A big part of a project like this is telling people how excited they should be about it. I could happily record these tunes and tap away at my little blog here without anyone knowing, but it’s unlikely to lead to the astronomic sales figures I’m hoping for. So I have to get the word out. And as an independent musician, there are two ways of going about this.
The first option is to hire a publicist. These people have a network of industry connections in radio, print, and online media, and will contact them on the artist’s behalf. It’s effective because media folks are more likely to take a chance on new material if it comes from a source they trust. It also takes the burden of publicity off the artist, leaving them free to lie on the couch all day and be artistic. The downside, of course, is that publicists charge like a wounded bullshit artist. Actually this is hearsay, because I’ve never tried it, but I’m told a standard campaign will run about two to three grand. That’s a lot of one-dollar downloads.
Or, you do what this idiot does, and handle the promotion yourself. A few years ago, a very generous colleague gave me his media contact list. This was a spreadsheet with the names, addresses, phone numbers, and companies of about 350 jazz-related journalists and radio folk. In recent years, I’ve edited this list, adding and subtracting, until I now have about 250. For our little experiment here, I spent a few caffeine-fueled days emailing everyone on the list, with a few words of introduction, and a link to a press release. Those who responded were then added to a mailing list, to receive each track as it’s completed. It’s relentlessly tedious work with low yield: of my original 250, I’ve convinced about 40.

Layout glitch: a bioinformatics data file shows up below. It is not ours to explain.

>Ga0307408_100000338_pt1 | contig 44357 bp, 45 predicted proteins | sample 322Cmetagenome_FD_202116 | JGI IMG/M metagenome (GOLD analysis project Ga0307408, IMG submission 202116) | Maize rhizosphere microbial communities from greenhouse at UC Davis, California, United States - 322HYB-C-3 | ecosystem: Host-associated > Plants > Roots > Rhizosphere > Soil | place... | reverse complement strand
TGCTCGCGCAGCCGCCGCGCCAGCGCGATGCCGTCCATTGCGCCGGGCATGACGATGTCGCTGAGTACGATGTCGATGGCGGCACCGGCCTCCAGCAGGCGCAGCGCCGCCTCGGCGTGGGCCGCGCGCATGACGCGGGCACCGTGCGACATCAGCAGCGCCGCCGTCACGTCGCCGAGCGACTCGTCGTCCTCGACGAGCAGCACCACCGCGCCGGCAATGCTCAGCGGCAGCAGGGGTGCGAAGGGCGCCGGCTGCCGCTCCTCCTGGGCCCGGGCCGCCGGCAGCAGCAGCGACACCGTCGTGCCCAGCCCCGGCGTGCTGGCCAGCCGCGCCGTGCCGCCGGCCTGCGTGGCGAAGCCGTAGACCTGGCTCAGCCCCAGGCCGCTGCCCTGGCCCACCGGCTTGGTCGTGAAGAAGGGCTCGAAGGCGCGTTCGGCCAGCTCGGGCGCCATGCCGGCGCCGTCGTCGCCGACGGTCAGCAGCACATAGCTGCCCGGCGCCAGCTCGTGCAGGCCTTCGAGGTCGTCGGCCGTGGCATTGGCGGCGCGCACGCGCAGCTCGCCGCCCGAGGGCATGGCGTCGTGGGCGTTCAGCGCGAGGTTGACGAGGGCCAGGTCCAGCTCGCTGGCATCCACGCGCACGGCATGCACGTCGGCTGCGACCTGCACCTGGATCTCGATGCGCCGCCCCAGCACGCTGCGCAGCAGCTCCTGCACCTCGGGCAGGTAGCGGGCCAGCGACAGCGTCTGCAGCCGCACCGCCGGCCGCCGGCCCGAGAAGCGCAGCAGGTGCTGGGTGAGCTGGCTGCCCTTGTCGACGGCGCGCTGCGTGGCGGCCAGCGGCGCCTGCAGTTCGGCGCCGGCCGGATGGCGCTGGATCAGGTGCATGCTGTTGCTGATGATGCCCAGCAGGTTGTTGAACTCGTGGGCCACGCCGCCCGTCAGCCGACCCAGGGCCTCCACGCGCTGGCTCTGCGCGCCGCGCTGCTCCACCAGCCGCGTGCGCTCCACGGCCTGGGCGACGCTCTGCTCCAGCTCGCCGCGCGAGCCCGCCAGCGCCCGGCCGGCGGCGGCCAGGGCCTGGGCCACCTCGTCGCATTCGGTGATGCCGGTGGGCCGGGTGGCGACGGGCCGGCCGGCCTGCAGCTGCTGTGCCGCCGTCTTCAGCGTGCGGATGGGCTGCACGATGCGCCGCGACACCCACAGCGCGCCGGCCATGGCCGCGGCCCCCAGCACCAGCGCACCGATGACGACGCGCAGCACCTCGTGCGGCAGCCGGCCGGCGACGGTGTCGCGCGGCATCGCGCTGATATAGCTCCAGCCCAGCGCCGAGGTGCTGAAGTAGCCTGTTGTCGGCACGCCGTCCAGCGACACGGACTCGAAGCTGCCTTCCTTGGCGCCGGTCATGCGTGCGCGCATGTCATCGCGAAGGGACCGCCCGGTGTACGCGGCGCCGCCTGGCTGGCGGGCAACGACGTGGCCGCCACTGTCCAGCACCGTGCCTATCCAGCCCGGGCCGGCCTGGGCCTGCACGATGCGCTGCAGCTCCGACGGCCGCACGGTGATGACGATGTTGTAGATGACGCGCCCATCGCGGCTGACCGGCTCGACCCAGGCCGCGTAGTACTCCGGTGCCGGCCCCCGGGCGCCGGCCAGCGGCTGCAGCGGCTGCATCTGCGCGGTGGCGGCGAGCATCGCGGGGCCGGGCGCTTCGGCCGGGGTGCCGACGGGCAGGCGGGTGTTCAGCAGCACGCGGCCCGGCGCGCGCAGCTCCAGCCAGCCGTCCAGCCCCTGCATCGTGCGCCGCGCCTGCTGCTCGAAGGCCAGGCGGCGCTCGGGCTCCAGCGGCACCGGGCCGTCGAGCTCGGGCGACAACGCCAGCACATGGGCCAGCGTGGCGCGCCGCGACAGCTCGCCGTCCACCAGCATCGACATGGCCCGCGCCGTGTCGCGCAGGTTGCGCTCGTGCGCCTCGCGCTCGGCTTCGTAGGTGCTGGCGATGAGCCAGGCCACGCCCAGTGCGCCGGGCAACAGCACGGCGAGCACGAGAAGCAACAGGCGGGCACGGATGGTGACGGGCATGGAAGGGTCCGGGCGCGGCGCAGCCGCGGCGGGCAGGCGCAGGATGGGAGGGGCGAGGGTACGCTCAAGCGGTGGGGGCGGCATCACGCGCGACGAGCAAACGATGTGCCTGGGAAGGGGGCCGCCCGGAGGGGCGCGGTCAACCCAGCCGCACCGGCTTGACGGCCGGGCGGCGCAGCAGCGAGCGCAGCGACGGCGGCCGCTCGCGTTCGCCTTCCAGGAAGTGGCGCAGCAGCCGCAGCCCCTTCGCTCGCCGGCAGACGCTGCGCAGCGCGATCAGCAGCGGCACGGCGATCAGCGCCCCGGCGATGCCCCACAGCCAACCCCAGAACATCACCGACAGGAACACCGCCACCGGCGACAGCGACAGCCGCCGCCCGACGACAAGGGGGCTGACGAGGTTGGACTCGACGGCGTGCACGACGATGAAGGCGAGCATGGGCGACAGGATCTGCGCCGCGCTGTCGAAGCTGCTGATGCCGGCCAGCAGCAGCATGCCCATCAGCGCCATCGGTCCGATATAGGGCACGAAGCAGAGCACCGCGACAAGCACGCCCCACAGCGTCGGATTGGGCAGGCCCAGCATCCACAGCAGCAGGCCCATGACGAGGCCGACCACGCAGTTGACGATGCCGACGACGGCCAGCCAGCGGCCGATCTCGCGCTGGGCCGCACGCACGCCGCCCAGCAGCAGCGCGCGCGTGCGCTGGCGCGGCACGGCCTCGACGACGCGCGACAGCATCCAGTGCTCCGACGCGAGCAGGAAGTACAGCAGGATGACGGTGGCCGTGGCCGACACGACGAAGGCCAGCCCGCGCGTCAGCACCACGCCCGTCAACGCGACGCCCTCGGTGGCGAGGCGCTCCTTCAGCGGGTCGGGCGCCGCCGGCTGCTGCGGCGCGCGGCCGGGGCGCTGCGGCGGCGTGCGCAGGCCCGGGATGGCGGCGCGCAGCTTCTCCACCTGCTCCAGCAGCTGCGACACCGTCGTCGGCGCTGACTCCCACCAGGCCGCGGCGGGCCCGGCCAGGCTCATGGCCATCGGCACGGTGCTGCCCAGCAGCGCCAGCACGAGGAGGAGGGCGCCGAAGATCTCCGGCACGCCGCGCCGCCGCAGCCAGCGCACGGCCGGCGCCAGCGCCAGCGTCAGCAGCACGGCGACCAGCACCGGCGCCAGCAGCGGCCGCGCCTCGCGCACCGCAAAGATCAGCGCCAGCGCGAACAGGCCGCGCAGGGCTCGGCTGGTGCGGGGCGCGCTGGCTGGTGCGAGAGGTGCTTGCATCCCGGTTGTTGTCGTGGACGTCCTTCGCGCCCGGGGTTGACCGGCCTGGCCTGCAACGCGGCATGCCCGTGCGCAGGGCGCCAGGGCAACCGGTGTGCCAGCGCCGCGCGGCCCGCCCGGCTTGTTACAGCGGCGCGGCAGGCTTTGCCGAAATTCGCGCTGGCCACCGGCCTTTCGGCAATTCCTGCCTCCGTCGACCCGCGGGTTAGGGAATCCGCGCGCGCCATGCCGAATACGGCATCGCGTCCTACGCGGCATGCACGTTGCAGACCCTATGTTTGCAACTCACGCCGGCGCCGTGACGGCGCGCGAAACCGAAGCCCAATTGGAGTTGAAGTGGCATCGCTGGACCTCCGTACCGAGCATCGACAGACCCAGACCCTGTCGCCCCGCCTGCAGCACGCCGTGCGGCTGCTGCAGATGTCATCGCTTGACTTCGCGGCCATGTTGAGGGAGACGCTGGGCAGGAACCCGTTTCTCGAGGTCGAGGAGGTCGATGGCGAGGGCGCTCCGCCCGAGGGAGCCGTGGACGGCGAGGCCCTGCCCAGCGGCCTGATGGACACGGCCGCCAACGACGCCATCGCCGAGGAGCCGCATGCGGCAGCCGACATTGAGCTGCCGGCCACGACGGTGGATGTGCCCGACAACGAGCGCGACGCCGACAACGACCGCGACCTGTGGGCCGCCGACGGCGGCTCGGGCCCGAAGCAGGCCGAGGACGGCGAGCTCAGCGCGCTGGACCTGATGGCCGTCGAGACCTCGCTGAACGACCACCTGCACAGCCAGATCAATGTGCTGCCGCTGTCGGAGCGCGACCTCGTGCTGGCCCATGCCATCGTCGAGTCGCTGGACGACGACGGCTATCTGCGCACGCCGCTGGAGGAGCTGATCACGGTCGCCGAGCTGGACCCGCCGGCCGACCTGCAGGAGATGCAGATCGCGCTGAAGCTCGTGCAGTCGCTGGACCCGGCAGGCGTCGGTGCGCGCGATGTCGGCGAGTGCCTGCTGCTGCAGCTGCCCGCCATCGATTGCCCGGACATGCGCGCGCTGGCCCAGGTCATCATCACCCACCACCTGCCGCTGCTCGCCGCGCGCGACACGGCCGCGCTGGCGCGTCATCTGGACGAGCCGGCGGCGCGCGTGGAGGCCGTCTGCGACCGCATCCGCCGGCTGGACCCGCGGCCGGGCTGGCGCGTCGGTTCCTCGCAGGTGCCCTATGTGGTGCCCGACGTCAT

The upside is it doesn’t cost much, and I’ve now built ongoing relationships with some of these people. Here are a few articles and radio spots that have appeared since the first track: